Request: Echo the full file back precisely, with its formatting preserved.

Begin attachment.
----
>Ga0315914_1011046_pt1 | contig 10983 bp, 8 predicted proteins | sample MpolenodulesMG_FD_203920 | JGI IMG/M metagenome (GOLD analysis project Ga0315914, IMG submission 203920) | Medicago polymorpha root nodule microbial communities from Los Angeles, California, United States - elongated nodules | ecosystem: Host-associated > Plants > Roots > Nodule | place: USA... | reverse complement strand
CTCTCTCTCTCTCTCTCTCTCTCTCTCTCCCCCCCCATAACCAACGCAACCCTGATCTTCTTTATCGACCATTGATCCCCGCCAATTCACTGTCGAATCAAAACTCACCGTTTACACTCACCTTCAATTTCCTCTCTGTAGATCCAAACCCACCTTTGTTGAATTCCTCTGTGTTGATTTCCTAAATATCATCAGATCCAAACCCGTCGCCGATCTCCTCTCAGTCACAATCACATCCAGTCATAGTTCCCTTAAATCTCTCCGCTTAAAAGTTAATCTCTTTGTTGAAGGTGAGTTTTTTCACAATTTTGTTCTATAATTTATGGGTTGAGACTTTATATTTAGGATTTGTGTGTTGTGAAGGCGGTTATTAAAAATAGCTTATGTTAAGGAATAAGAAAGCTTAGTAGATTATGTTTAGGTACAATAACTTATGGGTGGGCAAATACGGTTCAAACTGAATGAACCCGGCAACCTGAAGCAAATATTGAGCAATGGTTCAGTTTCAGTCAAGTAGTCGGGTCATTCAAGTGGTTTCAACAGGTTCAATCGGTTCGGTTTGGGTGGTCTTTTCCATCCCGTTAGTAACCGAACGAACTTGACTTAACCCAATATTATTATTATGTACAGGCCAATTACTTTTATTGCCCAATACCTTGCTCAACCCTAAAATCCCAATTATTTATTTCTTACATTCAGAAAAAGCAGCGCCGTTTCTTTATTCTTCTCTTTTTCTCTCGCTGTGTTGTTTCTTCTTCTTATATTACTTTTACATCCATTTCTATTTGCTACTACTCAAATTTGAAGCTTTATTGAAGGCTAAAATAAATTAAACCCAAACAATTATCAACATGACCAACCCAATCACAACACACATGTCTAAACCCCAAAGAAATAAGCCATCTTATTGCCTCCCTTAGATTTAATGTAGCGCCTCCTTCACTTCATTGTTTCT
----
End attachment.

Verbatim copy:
>Ga0315914_1011046_pt1 | contig 10983 bp, 8 predicted proteins | sample MpolenodulesMG_FD_203920 | JGI IMG/M metagenome (GOLD analysis project Ga0315914, IMG submission 203920) | Medicago polymorpha root nodule microbial communities from Los Angeles, California, United States - elongated nodules | ecosystem: Host-associated > Plants > Roots > Nodule | place: USA... | reverse complement strand
CTCTCTCTCTCTCTCTCTCTCTCTCTCTCCCCCCCCATAACCAACGCAACCCTGATCTTCTTTATCGACCATTGATCCCCGCCAATTCACTGTCGAATCAAAACTCACCGTTTACACTCACCTTCAATTTCCTCTCTGTAGATCCAAACCCACCTTTGTTGAATTCCTCTGTGTTGATTTCCTAAATATCATCAGATCCAAACCCGTCGCCGATCTCCTCTCAGTCACAATCACATCCAGTCATAGTTCCCTTAAATCTCTCCGCTTAAAAGTTAATCTCTTTGTTGAAGGTGAGTTTTTTCACAATTTTGTTCTATAATTTATGGGTTGAGACTTTATATTTAGGATTTGTGTGTTGTGAAGGCGGTTATTAAAAATAGCTTATGTTAAGGAATAAGAAAGCTTAGTAGATTATGTTTAGGTACAATAACTTATGGGTGGGCAAATACGGTTCAAACTGAATGAACCCGGCAACCTGAAGCAAATATTGAGCAATGGTTCAGTTTCAGTCAAGTAGTCGGGTCATTCAAGTGGTTTCAACAGGTTCAATCGGTTCGGTTTGGGTGGTCTTTTCCATCCCGTTAGTAACCGAACGAACTTGACTTAACCCAATATTATTATTATGTACAGGCCAATTACTTTTATTGCCCAATACCTTGCTCAACCCTAAAATCCCAATTATTTATTTCTTACATTCAGAAAAAGCAGCGCCGTTTCTTTATTCTTCTCTTTTTCTCTCGCTGTGTTGTTTCTTCTTCTTATATTACTTTTACATCCATTTCTATTTGCTACTACTCAAATTTGAAGCTTTATTGAAGGCTAAAATAAATTAAACCCAAACAATTATCAACATGACCAACCCAATCACAACACACATGTCTAAACCCCAAAGAAATAAGCCATCTTATTGCCTCCCTTAGATTTAATGTAGCGCCTCCTTCACTTCATTGTTTCT